Accidental benchmarking of Apple's new file system, APFS

by Anthony Greenberg, posted on Oct 6, 2017

Apple recently released High Sierra, the new version of Mac OS. While it is billed as one of those “stability releases” with few user-facing changes, it introduces a new file system, APFS. This system has already been rolled out for iOS devices. This is not something users interact with directly, but Apple lists a number of features (such as on-disk system snapshots) that are enabled by APFS.

Coincidentally, I have been working on a method to randomly sample records from files. High Sierra has become available in the middle of the project, while I was repeatedly benchmarking my code. I will report the details of the method soon (watch this space!). To test a base-line method, I wrote a program (in C++, compiled with Apple’s llvm with -O3 optimization) that reads a line of the target file and then probabilistically decides whether it will save it to an output file or not. The files can be text or binary. Given that the sampling is reasonably sparse, the execution is dominated by file reading operations. Binary files are read with the read() ifstream method, while text files are processed with an overload of the getline() function. I then use the clock() function to time execution. I vary the number of records sampled, and perform 15 replicates to estimate execution time variability, which can be due to any number of factors. For example, since I execute the program on my laptop other processes running at the same time can interfere by commandeering file I/O facilities.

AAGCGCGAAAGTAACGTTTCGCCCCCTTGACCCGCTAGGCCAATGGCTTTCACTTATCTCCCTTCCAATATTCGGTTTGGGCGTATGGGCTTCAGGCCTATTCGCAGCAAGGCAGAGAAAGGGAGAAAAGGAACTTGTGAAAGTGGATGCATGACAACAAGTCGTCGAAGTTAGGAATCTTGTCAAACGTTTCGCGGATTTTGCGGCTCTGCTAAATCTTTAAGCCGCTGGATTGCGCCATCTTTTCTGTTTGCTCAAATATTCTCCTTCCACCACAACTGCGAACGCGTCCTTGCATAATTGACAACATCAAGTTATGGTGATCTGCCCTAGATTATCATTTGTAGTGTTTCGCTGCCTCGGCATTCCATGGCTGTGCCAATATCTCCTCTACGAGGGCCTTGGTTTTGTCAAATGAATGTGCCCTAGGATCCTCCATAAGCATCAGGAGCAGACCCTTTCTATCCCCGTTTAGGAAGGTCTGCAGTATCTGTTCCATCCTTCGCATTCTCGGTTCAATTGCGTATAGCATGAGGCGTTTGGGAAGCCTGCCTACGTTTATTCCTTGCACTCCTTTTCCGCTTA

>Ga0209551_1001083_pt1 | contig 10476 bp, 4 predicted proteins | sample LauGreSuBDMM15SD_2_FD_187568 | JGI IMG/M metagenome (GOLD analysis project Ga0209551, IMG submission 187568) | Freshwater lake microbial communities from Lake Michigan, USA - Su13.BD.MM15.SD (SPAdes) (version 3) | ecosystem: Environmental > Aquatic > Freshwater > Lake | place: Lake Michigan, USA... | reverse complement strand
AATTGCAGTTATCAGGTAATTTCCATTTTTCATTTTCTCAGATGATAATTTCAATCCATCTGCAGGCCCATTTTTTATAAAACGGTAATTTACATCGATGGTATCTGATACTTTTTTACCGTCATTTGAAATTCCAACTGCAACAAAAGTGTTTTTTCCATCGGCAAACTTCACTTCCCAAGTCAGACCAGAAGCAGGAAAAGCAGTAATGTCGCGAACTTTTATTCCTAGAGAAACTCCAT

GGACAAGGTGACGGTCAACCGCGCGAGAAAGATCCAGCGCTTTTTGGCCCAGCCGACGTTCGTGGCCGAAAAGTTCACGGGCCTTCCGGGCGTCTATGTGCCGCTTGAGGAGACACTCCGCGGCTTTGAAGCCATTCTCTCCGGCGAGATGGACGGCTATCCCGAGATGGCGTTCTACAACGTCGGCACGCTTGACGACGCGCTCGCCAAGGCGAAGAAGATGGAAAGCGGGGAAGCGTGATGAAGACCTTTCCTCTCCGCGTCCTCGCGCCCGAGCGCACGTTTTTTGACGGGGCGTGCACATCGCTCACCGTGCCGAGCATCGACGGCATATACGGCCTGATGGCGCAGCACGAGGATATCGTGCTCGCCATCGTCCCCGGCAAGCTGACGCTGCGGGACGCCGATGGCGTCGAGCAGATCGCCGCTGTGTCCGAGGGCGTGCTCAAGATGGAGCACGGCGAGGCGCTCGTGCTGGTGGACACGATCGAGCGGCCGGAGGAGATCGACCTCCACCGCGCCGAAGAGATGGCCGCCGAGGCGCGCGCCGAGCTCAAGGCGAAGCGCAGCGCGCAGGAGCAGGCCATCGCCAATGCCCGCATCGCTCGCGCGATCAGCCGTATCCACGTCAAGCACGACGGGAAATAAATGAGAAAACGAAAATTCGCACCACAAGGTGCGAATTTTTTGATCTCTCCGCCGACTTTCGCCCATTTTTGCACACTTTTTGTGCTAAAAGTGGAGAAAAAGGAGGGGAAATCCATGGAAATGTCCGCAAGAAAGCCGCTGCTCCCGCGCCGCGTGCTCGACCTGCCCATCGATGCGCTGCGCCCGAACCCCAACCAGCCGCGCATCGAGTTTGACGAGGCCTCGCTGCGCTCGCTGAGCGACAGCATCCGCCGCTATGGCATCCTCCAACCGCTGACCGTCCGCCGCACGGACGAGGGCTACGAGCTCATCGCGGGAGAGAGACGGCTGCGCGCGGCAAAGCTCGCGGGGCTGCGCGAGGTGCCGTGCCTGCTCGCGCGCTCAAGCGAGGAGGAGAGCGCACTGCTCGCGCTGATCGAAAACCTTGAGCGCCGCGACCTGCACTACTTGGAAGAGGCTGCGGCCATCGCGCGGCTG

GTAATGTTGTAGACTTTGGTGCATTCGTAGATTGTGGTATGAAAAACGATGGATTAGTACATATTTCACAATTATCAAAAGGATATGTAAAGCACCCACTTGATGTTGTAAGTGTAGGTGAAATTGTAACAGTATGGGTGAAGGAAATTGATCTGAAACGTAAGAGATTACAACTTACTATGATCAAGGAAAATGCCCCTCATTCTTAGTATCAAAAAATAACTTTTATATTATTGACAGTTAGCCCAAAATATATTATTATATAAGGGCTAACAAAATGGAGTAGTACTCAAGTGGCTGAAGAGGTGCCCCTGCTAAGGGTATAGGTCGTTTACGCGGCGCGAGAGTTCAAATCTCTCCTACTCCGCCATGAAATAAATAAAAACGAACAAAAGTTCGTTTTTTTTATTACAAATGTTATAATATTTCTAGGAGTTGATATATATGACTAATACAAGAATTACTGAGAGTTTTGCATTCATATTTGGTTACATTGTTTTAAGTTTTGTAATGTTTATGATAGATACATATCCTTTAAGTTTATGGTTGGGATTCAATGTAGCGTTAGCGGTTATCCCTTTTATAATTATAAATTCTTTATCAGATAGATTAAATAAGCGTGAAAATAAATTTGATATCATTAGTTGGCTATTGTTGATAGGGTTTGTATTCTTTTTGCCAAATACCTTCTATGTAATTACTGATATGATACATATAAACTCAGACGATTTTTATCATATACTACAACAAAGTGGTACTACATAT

I ran my program on my MacBook Pro 15-inch (mid-2015) laptop with an SSD. Re-running it recently, after I updated to High Sierra and APFS, I noticed about two-fold speed-up on a binary input file. This is shown below in two plots: the one on the left was generated when I was still on Sierra and therefore HFS+, while the plot on the left was generated on the same computer after updating to High Sierra with APFS. The amount of free space on the drive was comparable, and the disk was encrypted with FileVault under both systems.


The x-axes indicate the number of samples taken from a file of fixed size. The y-axes are the time it took to perform each operation (in milliseconds). Note that the average time taken, as well as that for each sample size, was reduced by half after updating to APFS.

Execution timing of the same scheme on a text file did not decrease, however. The following pair of plots is organized the same as before, and the y-axis values are the same before and after the update.


The outlier observations that pop up on the new OS are not related to the system update. They occurred (fairly inconsistently) under HFS+, too.

Note that all operations were done on an SSD. APFS apparently does not support spinning drives yet. I saw another set of file system benchmarks that also showed some speed-ups, but my results may provide a useful extra data point for people running file I/O-intensive applications. I was unable to find any other comparisons that separate binary and text file operations. I would love to hear about other users’ experiences. Please contact me with questions or comments. I will release the source code once I complete the project that was actually the point of this exercise.